All in all, the iPad Pro is the best device so far to finally achieve the goal of widespread tablet computing in the productivity market, but there are some policy and API limitations that Apple will need to consider in order for the device to reach its full potential. Let me know what you think on Twitter.

The King’s Mores

The recent tragedy in South Carolina has brought questions of the Confederate flag being used on government buildings and other placaes that it might be offensive. Personally, I agree with the critics that it was wildly inappropriate for the US flag to be flown at half mast out of respect for the lives lost while the Confederate one was not lowered. In response to the tragedy, a number of retailers have decide to stop selling memorobilia with the flag on it and the flags themseleves. One unlikely follower in this trend was Apple with their App Store.

Apple has decided to begin enforcing rule 19.1: “Apps containing references or commentary about a religious, cultural or ethnic group that are defamatory, offensive, mean-spirited or likely to expose the targeted group to harm or violence will be rejected”. Basically, they are asserting that the Confederate flag is inherently damaging. The issue is that many of the apps in question are games that focus on the historical aspects of the Civil War. I persnally find this to be a gross over-application of that rule but even if you agree with teh decision, there is a wider issue at play that shoud be of concerned to every developer working on Apple’s platfoms.

Apple is no longer shy about using its absolute power over the App Store to enforce what might be considered its own preferences / world view. This is well beyond just protecting users from poorly coded apps or security flaws in third-party software. Apple is now enforcing their tastes and mores on every iOS user and (more frightenly) every iOS developer.

It’s been a long time coming but I think this is the last straw for me in terms of control from Apple. I just can’t justify having so much of my life and livelyhood be based on a platform whose owner has no issue with enforces their mores on its users and developer community.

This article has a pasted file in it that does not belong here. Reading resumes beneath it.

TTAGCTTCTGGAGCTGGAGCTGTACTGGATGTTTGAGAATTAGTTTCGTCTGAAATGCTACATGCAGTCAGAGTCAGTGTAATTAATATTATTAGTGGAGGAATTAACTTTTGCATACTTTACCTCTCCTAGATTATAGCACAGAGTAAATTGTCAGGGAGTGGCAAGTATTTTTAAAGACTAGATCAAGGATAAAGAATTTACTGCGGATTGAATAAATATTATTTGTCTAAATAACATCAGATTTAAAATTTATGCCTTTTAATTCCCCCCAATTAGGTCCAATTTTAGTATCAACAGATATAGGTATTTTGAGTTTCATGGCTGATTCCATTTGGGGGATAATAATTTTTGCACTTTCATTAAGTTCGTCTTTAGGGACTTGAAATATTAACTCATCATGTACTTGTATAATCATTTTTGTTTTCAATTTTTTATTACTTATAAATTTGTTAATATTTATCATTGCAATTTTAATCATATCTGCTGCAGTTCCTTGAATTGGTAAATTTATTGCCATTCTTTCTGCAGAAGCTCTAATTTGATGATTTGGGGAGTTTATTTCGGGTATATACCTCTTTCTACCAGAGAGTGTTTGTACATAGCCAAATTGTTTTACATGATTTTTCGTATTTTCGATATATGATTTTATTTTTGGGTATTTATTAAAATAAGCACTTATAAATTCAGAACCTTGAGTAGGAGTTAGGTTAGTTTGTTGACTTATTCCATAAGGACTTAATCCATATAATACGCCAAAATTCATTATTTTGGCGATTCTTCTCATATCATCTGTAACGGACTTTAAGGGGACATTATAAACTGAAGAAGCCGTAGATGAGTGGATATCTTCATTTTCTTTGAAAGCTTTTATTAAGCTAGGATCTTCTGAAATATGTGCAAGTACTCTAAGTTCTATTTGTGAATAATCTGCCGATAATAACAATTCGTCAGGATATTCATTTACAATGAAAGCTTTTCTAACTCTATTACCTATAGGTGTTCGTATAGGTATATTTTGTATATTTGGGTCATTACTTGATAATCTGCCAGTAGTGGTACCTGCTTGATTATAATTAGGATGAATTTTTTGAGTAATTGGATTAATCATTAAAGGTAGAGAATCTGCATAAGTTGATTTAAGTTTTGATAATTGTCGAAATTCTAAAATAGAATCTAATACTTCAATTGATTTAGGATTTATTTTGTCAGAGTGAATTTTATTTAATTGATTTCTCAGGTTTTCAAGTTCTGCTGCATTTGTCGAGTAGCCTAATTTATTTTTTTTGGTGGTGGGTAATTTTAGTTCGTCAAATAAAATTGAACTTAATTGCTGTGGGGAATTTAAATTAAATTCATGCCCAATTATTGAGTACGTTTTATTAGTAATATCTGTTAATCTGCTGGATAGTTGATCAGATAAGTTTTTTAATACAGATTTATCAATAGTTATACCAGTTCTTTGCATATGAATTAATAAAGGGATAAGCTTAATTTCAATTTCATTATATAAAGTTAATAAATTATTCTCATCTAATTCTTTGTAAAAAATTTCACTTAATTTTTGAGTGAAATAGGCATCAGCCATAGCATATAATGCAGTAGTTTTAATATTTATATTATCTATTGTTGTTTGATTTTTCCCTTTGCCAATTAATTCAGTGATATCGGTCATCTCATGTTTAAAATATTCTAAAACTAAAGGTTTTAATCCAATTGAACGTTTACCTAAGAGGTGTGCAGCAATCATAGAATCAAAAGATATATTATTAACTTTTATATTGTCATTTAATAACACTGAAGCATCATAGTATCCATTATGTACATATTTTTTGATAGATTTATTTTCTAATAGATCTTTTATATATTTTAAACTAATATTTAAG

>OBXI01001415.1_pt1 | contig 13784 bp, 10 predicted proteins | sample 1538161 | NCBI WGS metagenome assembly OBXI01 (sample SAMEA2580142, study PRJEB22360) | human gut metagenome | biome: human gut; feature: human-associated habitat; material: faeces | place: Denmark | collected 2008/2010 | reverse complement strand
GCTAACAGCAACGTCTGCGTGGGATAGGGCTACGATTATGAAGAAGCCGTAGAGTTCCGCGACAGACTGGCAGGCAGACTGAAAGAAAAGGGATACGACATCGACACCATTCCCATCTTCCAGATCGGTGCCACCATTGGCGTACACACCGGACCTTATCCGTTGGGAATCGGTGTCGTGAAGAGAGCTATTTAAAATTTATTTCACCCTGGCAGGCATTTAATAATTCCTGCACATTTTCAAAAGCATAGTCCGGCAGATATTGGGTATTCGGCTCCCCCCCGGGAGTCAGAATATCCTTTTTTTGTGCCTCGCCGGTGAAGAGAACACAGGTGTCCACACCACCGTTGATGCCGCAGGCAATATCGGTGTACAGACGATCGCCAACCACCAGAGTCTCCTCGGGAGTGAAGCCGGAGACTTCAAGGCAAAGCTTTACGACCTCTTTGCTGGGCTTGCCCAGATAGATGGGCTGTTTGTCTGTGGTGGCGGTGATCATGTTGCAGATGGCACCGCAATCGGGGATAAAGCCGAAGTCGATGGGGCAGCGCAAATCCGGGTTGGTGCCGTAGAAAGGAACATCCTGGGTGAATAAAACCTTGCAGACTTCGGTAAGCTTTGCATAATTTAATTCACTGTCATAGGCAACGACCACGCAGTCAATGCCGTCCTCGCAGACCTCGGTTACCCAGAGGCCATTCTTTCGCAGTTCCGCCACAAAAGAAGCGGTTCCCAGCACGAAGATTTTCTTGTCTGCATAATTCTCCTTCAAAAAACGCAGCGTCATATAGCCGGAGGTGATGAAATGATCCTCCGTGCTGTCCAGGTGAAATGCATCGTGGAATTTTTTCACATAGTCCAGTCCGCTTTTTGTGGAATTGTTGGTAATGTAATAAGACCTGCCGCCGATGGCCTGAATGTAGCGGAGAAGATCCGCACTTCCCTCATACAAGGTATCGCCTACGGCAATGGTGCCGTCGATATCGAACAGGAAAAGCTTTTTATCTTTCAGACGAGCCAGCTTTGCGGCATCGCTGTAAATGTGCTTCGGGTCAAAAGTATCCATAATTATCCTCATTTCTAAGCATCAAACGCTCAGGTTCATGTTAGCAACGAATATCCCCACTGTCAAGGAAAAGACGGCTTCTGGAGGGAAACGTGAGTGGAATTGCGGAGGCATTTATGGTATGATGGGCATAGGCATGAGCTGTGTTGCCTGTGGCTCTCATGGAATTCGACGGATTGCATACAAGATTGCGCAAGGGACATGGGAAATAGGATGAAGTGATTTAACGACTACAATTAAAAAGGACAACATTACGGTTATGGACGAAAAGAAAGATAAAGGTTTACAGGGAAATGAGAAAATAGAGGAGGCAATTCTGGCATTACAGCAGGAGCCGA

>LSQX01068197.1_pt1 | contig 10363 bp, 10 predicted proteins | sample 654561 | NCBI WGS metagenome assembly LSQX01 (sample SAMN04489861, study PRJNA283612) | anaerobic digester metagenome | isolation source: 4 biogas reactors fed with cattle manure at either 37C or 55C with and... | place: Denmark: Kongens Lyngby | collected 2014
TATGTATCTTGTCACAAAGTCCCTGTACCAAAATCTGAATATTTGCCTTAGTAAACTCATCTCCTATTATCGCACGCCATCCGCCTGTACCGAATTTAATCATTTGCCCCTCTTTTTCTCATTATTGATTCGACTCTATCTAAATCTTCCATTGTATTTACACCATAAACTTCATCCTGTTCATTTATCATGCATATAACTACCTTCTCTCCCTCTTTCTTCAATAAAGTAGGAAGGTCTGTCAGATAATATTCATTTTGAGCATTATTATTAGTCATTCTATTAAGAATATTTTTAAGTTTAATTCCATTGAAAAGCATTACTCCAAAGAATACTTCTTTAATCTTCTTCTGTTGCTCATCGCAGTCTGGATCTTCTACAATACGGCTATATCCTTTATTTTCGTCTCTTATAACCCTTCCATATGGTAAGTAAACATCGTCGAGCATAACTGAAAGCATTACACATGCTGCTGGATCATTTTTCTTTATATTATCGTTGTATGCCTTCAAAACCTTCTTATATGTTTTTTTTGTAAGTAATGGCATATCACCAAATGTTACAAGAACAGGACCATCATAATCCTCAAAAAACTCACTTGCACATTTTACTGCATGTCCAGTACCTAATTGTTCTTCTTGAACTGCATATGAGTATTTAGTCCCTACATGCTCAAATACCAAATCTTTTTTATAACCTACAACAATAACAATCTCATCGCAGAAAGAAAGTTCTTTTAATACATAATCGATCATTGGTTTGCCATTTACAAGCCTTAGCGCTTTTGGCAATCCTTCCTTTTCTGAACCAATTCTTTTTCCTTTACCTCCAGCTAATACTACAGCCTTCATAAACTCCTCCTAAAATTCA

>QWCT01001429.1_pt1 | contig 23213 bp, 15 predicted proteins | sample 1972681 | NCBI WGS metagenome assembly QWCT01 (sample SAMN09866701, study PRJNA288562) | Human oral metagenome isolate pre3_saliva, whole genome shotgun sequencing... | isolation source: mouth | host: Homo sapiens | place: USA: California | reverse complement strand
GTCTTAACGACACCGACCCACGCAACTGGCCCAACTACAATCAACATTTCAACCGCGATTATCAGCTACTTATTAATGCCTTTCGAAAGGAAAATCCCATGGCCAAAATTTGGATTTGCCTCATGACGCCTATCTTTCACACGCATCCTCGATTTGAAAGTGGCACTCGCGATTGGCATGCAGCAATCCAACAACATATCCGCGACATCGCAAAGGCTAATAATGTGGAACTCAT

A Swift Softening

enter image description here Listeners to last week’s Coder Radio know that during the live feed WWDC coverage, I was less than enthused with the announcement of Swift, Apple’s new programming language for iOS and OS X. My initial reaction was based on the somewhat unclear way they announced Swift; it was not very clear what they wanted us developers to use Swift for and that led me to the wrong conclusion that Swift is designed to be a near to medium term 100% replacement for Objective-C – this simply is not the case. So far, I’ve read through the Swift book on iBooks and the documentation publicly available twice and found something very surprising – Swift reminds of QML in QT.

This might sound a bit odd, given that in a lot of significant ways Swift and QML are very different languages, but they actually share a kindred spirit and will likely take the same place in my tool-chain – layouts. Yes, both Swift and QML are technically capable of so much more than layouts but really they are both well suited for that task in particular. Why do you think the WWDC demo was so UI / visuals heavy?

So the bottom line is no I don’t hate Swift and no I don’t think it will be the end of Apple development as we know it. And yes, I will be using it but, at least for the next year or so, in the same capacity as QML and its relationship with Objective-C will be same as QML’s with C++ in my QT code-bases.

Questions? Comments? Find me on Twitter.

WWDC 2014 Predictions

WWDC 2014

Well, it is that time of year again – when the tech space goes crazy with Apple fever and starts to have dancing iTVs and iWatches in their heads. From the Apple developer perspective, this is (like the WWDC of 2012) being preceded by increasing frustrations from the community regarding Apple’s tools but more their practices – these complaints have been grumbling under the surface and indeed I’ve been at the forefront of sounding the alarm, but some fights have already been lost and if history is any indicator the prominent Apple devs will be placated by pretty much whatever they get on Monday. Still, to be fair, if Apple could address a few core areas of developer pain, then there would be legitimate cause to celebrate.

Contracts / Intents: Windows Phone and Android both have viable solutions to interapp communication that work very well for the developer communities on those platforms, the platform vendors, and of course the end user. iOS, however, has no real solution to this problem; I don’t consider and a reasonable person would probably agree that the current URL schemes tricks are all just really sloppy hacks that should never be shipped and no sane developer would use them by choice if there were a better alternative. There is no technical reason that this can’t be done and at this point Apple’s stubbornness is doing a huge disservice to the developer community and the end user.